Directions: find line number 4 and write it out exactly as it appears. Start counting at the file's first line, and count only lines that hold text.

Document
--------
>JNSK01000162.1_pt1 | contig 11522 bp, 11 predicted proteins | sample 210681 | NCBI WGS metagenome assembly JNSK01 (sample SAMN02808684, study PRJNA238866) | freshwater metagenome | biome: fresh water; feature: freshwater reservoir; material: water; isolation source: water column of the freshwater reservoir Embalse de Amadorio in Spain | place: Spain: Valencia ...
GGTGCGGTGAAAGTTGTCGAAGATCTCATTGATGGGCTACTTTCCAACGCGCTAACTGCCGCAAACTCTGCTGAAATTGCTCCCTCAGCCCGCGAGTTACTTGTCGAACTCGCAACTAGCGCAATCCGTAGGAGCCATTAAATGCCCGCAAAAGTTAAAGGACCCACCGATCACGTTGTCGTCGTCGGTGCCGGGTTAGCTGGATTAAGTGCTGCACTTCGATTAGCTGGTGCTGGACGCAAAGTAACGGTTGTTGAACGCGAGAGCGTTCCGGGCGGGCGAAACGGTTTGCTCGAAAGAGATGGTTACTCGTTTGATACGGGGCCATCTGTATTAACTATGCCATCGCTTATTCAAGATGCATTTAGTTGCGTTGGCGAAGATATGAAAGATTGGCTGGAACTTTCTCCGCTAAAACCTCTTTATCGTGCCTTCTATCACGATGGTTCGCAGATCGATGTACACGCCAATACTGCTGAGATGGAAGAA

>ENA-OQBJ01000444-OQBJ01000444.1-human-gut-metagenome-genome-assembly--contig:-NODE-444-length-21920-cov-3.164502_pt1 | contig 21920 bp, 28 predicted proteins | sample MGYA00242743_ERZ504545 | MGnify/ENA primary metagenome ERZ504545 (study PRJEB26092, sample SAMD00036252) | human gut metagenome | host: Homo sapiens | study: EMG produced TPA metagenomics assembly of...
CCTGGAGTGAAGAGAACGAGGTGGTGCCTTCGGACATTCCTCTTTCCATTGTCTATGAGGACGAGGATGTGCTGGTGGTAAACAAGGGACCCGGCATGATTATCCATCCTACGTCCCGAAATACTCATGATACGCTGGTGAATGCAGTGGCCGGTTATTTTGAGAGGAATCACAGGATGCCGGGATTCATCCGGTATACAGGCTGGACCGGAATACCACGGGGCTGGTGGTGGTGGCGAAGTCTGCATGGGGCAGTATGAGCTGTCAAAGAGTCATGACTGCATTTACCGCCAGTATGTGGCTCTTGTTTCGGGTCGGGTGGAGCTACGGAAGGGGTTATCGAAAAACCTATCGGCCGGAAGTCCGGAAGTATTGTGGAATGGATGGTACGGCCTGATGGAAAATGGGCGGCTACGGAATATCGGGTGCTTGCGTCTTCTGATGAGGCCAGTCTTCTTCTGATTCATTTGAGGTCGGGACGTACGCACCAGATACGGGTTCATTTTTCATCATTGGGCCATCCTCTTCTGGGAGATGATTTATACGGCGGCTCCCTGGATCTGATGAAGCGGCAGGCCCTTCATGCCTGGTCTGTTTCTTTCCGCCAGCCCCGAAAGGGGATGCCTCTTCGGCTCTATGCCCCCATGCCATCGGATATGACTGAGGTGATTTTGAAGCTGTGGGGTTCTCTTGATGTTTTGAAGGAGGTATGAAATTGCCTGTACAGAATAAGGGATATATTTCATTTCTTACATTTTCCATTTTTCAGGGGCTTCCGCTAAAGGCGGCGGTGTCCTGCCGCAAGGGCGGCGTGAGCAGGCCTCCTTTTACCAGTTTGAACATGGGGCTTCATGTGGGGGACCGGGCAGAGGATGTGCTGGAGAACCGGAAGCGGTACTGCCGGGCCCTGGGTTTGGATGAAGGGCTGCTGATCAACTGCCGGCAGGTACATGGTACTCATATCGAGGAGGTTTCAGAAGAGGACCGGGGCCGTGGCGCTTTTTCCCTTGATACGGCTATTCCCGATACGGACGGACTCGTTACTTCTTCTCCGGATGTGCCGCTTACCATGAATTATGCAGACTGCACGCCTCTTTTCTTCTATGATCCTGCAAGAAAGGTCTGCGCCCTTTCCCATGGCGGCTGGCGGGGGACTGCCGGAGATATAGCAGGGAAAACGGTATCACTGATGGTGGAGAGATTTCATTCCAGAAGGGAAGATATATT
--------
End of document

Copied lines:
CCTGGAGTGAAGAGAACGAGGTGGTGCCTTCGGACATTCCTCTTTCCATTGTCTATGAGGACGAGGATGTGCTGGTGGTAAACAAGGGACCCGGCATGATTATCCATCCTACGTCCCGAAATACTCATGATACGCTGGTGAATGCAGTGGCCGGTTATTTTGAGAGGAATCACAGGATGCCGGGATTCATCCGGTATACAGGCTGGACCGGAATACCACGGGGCTGGTGGTGGTGGCGAAGTCTGCATGGGGCAGTATGAGCTGTCAAAGAGTCATGACTGCATTTACCGCCAGTATGTGGCTCTTGTTTCGGGTCGGGTGGAGCTACGGAAGGGGTTATCGAAAAACCTATCGGCCGGAAGTCCGGAAGTATTGTGGAATGGATGGTACGGCCTGATGGAAAATGGGCGGCTACGGAATATCGGGTGCTTGCGTCTTCTGATGAGGCCAGTCTTCTTCTGATTCATTTGAGGTCGGGACGTACGCACCAGATACGGGTTCATTTTTCATCATTGGGCCATCCTCTTCTGGGAGATGATTTATACGGCGGCTCCCTGGATCTGATGAAGCGGCAGGCCCTTCATGCCTGGTCTGTTTCTTTCCGCCAGCCCCGAAAGGGGATGCCTCTTCGGCTCTATGCCCCCATGCCATCGGATATGACTGAGGTGATTTTGAAGCTGTGGGGTTCTCTTGATGTTTTGAAGGAGGTATGAAATTGCCTGTACAGAATAAGGGATATATTTCATTTCTTACATTTTCCATTTTTCAGGGGCTTCCGCTAAAGGCGGCGGTGTCCTGCCGCAAGGGCGGCGTGAGCAGGCCTCCTTTTACCAGTTTGAACATGGGGCTTCATGTGGGGGACCGGGCAGAGGATGTGCTGGAGAACCGGAAGCGGTACTGCCGGGCCCTGGGTTTGGATGAAGGGCTGCTGATCAACTGCCGGCAGGTACATGGTACTCATATCGAGGAGGTTTCAGAAGAGGACCGGGGCCGTGGCGCTTTTTCCCTTGATACGGCTATTCCCGATACGGACGGACTCGTTACTTCTTCTCCGGATGTGCCGCTTACCATGAATTATGCAGACTGCACGCCTCTTTTCTTCTATGATCCTGCAAGAAAGGTCTGCGCCCTTTCCCATGGCGGCTGGCGGGGGACTGCCGGAGATATAGCAGGGAAAACGGTATCACTGATGGTGGAGAGATTTCATTCCAGAAGGGAAGATATATT